Rhythm learning through body engagement: research in and for primary school practice
Type de référence
Langue de la référenceAnglais
Entité(s) de recherche
Référence APAMoor, M., & Chatelain, S. (2021, March). Rhythm learning through body engagement: research in and for primary school practice. Paper presented at the 28th EAS/8th ISME European Regional Conference, Freiburg i. B. (en ligne), Germany.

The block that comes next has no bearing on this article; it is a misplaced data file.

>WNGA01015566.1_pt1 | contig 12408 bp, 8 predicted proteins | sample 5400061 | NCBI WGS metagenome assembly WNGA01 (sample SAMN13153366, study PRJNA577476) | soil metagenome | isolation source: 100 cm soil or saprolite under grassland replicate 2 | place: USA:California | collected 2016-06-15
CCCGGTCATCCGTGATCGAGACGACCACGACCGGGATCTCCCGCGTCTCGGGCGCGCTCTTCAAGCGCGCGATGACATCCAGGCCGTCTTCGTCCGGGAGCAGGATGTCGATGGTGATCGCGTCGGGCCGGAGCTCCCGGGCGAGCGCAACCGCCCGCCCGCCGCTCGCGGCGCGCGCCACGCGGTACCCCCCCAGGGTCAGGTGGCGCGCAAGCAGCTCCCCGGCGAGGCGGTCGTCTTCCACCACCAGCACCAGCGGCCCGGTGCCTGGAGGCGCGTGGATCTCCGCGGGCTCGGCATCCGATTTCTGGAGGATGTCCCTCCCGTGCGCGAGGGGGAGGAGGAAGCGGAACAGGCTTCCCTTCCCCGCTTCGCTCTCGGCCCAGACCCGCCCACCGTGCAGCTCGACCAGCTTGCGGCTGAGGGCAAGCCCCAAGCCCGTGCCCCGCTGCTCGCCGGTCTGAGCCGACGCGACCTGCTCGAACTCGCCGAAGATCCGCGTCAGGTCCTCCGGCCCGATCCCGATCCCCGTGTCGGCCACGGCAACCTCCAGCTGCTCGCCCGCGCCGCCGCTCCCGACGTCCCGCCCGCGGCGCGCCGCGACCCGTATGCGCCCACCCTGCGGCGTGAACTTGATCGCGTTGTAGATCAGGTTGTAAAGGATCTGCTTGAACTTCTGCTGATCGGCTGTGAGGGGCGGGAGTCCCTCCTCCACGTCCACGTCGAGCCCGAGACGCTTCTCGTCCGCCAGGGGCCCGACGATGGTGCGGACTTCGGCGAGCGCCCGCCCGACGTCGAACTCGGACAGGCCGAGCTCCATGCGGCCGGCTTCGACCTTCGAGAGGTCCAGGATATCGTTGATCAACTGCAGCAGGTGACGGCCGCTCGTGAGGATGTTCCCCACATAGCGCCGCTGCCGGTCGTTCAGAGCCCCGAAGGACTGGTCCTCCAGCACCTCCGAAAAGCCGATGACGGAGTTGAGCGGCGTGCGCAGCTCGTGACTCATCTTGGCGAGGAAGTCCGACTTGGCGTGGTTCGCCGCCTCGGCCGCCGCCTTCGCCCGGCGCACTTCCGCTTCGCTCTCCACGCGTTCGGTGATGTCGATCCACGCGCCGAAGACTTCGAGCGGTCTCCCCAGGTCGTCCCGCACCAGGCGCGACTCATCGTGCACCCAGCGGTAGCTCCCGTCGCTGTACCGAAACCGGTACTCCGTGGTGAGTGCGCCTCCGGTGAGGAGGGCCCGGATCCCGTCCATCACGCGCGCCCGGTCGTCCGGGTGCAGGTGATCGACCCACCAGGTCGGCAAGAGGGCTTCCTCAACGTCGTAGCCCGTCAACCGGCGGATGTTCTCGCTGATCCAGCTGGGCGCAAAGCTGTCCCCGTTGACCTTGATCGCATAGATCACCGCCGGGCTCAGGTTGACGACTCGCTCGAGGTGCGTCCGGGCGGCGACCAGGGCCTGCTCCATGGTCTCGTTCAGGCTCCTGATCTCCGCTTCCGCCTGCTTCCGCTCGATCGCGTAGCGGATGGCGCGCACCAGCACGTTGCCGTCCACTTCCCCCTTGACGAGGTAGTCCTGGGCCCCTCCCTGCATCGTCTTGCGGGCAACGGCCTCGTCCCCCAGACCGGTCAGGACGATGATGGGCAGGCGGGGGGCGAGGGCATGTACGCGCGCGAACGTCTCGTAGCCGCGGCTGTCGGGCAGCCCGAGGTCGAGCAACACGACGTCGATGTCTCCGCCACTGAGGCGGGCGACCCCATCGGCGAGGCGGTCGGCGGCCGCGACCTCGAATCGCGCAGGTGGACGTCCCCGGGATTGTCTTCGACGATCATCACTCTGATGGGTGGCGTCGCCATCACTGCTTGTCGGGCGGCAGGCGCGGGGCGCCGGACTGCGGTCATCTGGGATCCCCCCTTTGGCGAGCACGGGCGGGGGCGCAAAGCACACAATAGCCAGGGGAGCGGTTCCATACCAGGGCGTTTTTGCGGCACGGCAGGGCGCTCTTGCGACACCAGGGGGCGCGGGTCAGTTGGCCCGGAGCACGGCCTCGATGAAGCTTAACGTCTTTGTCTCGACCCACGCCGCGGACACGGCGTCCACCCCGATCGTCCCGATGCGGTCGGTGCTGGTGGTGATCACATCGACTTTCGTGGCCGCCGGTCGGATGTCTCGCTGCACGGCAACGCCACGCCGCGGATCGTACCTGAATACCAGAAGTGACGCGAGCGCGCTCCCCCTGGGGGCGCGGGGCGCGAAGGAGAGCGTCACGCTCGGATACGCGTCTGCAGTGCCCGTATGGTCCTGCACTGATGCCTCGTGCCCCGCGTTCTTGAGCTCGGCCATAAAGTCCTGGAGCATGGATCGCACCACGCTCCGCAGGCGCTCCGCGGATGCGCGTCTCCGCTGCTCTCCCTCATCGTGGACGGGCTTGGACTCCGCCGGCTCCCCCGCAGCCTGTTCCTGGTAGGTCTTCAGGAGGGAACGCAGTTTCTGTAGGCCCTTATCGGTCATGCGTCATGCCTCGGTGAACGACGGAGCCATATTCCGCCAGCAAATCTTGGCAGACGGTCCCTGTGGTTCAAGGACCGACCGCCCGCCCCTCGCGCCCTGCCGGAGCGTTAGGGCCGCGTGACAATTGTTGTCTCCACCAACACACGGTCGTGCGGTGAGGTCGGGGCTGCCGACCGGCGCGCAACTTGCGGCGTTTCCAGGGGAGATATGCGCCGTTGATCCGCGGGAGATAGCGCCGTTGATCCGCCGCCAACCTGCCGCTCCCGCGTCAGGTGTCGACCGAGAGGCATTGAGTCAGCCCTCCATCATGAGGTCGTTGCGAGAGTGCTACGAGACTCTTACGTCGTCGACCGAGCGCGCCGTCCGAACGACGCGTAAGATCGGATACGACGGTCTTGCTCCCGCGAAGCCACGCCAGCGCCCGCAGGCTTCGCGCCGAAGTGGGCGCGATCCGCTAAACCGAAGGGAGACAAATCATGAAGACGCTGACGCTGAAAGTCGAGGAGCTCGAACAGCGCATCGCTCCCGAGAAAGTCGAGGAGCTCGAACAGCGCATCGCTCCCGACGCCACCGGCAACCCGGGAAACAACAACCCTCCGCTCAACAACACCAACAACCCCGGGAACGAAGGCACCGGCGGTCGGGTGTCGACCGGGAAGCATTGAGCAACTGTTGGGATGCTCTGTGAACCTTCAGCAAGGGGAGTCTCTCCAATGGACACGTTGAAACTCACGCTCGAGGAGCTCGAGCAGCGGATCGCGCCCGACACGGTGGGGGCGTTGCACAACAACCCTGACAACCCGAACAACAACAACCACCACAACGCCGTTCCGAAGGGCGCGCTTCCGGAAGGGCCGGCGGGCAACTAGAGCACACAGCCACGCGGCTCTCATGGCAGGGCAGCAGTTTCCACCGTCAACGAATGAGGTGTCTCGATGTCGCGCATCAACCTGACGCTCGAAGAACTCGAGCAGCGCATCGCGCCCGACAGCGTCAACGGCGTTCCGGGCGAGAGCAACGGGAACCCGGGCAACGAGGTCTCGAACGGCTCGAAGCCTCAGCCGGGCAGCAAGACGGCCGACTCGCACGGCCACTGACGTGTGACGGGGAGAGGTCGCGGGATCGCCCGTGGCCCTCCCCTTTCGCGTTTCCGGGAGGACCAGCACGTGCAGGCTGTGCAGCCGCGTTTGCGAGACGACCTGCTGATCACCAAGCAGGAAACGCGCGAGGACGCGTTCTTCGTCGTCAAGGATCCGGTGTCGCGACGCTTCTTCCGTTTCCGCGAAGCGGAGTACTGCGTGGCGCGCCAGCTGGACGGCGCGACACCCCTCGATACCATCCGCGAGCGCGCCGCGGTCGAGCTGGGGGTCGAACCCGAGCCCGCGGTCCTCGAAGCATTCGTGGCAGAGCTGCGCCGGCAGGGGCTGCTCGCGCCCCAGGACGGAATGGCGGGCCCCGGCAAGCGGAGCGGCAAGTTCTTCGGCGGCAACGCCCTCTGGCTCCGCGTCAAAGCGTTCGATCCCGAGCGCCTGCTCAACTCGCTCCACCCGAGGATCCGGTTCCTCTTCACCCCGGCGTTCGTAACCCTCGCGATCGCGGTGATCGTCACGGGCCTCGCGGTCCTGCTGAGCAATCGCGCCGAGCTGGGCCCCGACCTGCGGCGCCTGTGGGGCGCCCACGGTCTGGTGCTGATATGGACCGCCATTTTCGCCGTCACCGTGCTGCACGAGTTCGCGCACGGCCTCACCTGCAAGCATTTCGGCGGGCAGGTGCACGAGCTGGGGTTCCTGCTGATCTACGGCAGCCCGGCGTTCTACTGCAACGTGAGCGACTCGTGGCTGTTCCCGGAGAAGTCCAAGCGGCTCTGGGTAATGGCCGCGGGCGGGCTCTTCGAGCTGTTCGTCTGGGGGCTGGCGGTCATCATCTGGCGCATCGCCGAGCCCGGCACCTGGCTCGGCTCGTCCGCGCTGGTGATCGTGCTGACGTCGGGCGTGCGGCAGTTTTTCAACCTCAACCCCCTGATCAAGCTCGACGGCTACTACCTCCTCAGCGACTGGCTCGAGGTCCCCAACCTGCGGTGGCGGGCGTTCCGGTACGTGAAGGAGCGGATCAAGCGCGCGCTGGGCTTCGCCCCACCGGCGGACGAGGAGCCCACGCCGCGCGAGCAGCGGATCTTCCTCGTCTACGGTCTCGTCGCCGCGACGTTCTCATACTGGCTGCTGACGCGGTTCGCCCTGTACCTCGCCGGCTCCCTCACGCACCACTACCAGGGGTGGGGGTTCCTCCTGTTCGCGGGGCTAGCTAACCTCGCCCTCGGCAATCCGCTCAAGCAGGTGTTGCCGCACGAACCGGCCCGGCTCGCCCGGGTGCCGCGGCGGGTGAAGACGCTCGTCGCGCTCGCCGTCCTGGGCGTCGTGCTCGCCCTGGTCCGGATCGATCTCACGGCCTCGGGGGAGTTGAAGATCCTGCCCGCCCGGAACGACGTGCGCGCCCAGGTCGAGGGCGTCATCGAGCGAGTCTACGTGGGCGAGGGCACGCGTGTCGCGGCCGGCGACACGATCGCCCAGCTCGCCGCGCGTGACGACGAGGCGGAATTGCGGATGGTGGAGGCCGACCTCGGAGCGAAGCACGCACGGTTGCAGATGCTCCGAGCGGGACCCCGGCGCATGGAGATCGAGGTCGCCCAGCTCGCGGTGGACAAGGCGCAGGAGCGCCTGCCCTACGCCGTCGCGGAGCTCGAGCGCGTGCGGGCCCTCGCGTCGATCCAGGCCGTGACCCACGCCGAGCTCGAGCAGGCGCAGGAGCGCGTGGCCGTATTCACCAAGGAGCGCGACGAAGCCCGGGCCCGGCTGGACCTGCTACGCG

RésuméPrimary teachers use varied approaches when doing rhythm activities with students, where body engagement plays an important role (Bremmer, 2015; Young, 1992). Research in embodied music cognition and music pedagogy shows that movements influence our perception of musical structures and can facilitate music learning (Phillips-Silver & Trainor, 2005). Clear reference descriptions and structures that ensure progress whilst students transition from corporality to rhythmicity are identified (Giglio, 2018). However, according to teachers’ training, professional and personal experiences, comfort levels during rhythm activities differ greatly, especially between generalist and specialist music teachers (Joliat, 2011; Chatelain & Moor, 2021). This contribution aims to re-examine practitioner research concerning different aspects of body engagement in rhythm learning (Giglio, Chatelain & Moor, 2020; Chatelain, Giglio & Moor, 2020; Moor, Giglio & Chatelain, 2020), with the purpose of drawing conclusions for teacher-training course content. The methodology includes video-recording three to four lessons per teacher in two classrooms of six to eight-year-olds over a period of 6 months. The three teachers involved (two generalists and one specialist) discuss significant extracts during self-confrontation interviews following each lesson (Clot, Fernandez & Scheller, 2007). The verbatims and videos are analysed using systematic coding (Jacobs, Kawanaka, & Stigler, 1999). The results show how teachers and students favour bodily experience during rhythm activities, for example by creating embodied routines and enhancing fluid transitions during the lesson. Generalist and specialist teachers have different but complementary knowledge. To conclude, body engagement in rhythm learning is at a crossroads between practitioners’ musical knowledge, professional knowledge and personal experience. The complementarity of this knowledge and experience should be underlined during generalist teacher training to promote confidence when creating routines and embodying musical concepts. An argument is made for supporting co-training or cooperative practice situations, which mutually enrich generalist and specialist teachers.
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